Gardens do best when their soil is turned over a couple of times of year. This allows gardeners to add nutrients and minerals to the ground while aerating the soil for healthy root development. But rototilling can disturb the underground world of your garden and requires proper planning. It takes several weeks for microorganisms to reestablish themselves after upturning the soil. Spring and fall are the best times to rototill a yard for new tree planting.
Till your soil two to three weeks before planting your tree. This will allow the soil creatures and microorganisms to re-establish themselves before planting.
Measure the moisture content of the soil. Soil should be moist enough to form a ball in your hand but should break easily with pressure. Never use a rototiller in wet soil as this can damage your equipment.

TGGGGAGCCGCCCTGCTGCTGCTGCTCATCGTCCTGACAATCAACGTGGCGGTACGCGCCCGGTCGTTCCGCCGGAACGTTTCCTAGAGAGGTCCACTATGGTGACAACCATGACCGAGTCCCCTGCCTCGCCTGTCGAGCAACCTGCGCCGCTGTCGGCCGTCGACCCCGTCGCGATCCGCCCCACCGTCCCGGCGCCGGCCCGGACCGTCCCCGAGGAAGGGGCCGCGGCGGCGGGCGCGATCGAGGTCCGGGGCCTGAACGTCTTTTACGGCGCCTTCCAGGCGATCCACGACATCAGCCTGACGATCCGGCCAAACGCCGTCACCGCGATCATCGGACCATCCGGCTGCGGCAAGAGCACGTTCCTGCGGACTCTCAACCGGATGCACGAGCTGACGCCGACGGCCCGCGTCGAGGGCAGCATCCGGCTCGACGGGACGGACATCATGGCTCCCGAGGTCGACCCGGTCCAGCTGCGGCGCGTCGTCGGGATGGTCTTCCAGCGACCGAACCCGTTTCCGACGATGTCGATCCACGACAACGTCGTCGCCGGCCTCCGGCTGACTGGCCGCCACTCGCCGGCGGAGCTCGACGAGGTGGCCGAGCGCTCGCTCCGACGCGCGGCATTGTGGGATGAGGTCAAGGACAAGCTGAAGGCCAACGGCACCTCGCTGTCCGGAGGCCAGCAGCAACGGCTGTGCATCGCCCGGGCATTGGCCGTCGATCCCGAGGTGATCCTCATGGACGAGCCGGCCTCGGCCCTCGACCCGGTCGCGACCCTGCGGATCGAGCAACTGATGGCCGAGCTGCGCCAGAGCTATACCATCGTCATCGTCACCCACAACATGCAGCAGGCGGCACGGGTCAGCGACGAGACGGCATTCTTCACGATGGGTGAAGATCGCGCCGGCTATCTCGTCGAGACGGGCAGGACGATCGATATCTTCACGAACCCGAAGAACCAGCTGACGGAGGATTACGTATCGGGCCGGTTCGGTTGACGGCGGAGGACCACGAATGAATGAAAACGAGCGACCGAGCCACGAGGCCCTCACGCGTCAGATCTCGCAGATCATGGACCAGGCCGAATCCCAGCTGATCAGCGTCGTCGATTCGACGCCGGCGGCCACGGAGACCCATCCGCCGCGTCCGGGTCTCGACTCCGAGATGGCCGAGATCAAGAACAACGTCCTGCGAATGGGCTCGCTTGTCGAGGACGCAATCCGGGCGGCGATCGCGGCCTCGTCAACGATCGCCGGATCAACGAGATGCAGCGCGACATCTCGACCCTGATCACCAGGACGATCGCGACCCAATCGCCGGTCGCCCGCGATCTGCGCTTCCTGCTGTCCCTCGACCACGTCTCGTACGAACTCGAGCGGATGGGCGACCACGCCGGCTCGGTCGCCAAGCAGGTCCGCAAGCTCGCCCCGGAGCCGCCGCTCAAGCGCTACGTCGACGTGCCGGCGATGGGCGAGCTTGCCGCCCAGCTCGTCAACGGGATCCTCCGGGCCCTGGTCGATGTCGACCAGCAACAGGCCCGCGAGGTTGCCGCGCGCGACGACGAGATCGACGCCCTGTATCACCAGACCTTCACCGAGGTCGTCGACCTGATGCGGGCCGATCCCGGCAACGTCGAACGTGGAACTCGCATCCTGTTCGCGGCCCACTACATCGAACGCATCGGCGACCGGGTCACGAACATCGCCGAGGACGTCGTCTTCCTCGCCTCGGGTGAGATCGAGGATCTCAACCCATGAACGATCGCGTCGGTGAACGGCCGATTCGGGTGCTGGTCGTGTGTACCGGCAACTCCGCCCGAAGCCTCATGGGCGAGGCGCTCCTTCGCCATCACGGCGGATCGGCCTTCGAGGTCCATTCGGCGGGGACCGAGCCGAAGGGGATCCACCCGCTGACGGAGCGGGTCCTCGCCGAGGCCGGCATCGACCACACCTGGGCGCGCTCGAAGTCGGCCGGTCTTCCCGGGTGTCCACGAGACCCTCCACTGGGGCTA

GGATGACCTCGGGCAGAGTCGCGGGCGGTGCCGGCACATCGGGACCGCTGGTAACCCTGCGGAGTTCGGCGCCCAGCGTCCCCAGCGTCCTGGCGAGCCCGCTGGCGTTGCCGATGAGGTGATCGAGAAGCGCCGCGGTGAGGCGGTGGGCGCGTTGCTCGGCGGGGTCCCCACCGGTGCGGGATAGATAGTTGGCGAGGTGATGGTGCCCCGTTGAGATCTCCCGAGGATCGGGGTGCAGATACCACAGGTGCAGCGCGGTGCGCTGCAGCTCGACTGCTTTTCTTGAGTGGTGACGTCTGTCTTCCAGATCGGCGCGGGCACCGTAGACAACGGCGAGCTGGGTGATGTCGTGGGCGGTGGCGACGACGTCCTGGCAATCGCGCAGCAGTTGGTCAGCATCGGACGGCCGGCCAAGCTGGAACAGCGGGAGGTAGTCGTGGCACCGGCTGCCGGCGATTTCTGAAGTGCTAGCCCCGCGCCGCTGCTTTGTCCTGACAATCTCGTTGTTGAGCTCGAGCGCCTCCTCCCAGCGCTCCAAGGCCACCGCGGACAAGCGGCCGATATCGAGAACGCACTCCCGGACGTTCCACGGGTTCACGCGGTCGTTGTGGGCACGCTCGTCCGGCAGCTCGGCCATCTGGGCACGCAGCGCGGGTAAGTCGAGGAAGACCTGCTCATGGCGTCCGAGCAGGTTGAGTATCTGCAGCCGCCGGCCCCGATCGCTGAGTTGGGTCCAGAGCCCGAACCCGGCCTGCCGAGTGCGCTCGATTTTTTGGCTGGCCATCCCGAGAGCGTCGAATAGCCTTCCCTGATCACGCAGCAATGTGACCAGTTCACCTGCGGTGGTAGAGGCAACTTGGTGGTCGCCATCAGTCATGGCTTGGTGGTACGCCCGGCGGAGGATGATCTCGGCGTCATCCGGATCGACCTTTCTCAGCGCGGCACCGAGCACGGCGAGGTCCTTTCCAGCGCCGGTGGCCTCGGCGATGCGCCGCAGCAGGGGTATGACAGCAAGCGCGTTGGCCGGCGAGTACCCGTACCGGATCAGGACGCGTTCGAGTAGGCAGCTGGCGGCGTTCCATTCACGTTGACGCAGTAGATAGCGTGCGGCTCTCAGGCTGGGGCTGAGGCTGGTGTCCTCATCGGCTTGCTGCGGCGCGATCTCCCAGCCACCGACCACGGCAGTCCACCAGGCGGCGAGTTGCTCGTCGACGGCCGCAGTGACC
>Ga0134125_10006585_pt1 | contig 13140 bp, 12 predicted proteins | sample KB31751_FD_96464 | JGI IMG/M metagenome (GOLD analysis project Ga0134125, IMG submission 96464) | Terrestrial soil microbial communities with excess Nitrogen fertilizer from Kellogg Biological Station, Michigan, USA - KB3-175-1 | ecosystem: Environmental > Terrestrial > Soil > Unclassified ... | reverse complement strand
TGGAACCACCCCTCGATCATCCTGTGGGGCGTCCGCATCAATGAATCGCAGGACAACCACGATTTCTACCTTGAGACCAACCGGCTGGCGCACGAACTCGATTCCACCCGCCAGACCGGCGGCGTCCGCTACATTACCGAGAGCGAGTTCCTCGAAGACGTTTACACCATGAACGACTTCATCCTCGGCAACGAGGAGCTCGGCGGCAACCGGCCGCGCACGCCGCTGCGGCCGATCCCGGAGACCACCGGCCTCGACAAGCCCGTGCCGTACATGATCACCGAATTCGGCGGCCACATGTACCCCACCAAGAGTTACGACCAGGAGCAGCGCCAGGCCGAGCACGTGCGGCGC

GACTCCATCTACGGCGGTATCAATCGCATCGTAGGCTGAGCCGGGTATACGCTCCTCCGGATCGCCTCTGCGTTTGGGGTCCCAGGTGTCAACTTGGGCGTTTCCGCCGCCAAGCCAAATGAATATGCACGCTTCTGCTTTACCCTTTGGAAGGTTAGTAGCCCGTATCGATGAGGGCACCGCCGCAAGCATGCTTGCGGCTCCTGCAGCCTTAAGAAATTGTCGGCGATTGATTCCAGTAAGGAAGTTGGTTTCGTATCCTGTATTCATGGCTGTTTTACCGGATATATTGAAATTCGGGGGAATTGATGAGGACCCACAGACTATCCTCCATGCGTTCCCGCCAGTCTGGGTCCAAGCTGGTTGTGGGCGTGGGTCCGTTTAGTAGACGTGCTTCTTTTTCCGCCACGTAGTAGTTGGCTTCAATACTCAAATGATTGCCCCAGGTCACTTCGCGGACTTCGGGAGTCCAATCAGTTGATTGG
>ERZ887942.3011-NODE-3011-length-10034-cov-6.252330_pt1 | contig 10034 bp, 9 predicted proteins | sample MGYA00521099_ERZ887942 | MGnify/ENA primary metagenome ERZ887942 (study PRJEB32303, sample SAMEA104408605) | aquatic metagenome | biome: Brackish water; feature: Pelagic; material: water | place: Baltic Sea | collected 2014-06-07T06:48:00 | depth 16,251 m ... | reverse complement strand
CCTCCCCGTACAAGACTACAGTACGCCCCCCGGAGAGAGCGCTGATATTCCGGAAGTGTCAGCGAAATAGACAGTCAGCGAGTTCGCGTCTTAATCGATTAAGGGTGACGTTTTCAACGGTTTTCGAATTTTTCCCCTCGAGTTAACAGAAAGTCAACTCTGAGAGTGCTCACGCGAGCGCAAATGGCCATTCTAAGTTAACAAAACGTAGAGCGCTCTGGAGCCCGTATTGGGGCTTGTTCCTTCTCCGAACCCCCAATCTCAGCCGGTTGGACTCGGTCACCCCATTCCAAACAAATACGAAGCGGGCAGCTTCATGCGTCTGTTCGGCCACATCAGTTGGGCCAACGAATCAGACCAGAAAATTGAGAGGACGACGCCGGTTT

Adjust the depth gauge to the appropriate depth. Large trees may need rototilling up to 1 foot deep, while smaller, younger trees need only half that. Only rototill as deep as the root ball will sit in the soil.
Rototill manure and compost into the soil. This is best done by tilling the majority of the soil and then doing one final pass to mix in the compost or manure. This will keep the nutrients from being pushed too far down into the soil to be beneficial to new trees.